MADISON, Wis. (AP) — The University of Wisconsin-Madison has received less than 1% of the money that Taiwan-based Foxconn Technology Group pledged to it two years ago amid the electronics giant's expansion plans in Wisconsin.
In August 2018, Foxconn committed $100 million to the university to help fund an engineering building and for company-related research. It gave the school $700,000 in the first year of a 5-year agreement and records show the school has received no additional money over the past year.
“UW-Madison continues to maintain open lines of communication with Foxconn representatives,” university spokesman John Lucas said. “Although Foxconn is in the best position to explain its plans, the university understands that changes in the firm’s executive leadership, business goals and impact of the pandemic have resulted in shifting priorities.”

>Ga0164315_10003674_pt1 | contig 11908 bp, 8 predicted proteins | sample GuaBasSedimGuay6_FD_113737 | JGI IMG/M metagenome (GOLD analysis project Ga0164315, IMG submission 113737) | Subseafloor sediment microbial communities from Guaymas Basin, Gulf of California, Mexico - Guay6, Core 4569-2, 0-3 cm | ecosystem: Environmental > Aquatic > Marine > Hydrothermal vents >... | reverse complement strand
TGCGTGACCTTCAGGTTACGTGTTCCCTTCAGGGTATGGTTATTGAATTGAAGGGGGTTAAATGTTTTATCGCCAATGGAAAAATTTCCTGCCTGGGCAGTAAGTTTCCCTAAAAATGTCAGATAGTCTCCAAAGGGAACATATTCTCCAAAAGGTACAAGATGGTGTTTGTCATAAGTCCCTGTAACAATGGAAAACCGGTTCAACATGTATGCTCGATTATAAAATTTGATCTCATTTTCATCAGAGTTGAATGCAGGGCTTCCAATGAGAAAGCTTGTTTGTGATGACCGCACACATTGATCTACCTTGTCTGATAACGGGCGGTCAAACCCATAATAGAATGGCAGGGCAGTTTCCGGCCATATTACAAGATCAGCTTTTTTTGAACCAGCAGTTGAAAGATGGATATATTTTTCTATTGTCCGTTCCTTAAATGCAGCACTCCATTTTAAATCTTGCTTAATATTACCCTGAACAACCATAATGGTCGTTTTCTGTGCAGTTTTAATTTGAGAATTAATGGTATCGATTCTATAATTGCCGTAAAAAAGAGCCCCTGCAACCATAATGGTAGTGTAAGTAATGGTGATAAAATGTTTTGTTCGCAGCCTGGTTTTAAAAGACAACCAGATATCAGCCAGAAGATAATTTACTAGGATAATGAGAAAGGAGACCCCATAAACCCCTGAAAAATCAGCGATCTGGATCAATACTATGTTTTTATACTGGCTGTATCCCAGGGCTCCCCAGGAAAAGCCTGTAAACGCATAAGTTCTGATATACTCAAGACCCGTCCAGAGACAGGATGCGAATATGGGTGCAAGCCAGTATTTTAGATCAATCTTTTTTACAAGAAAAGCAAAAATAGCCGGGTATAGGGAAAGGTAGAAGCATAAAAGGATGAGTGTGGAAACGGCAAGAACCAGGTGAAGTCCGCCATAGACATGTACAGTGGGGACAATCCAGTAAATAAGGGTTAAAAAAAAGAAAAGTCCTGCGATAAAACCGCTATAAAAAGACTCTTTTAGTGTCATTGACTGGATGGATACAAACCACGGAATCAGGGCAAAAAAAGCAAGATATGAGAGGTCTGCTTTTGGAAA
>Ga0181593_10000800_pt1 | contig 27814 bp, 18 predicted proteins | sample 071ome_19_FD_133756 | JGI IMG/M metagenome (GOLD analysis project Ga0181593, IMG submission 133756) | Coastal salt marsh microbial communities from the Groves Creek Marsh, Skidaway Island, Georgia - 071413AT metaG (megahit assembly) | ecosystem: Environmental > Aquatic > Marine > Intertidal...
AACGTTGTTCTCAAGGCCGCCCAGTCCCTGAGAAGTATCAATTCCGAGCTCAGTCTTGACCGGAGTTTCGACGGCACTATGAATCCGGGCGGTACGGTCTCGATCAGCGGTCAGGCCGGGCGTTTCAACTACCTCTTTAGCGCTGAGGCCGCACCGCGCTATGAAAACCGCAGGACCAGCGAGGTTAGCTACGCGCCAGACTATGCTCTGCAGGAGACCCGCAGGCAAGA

The Associated Press sent emails Friday seeking comment from Foxconn.
Last year, Foxconn saw changes in its leadership. Company founder Terry Gou resigned to pursue political office. And his special assistant, Louis Woo, stepped down for personal reasons. Both were at the ceremony in 2018 when the company made the $100 million pledge, the State Journal reported.
Some UW-Madison graduate students have formed a group called the Foxhounds to protest the cozy partnership between the university and a private company that has been criticized for its labor and environmental practices.
Wisconsin landed plans for Foxconn's first American factory after then-Gov. Scott Walker offered more than $3 billion in tax incentives. But the company's plans for Wisconsin were later scaled back.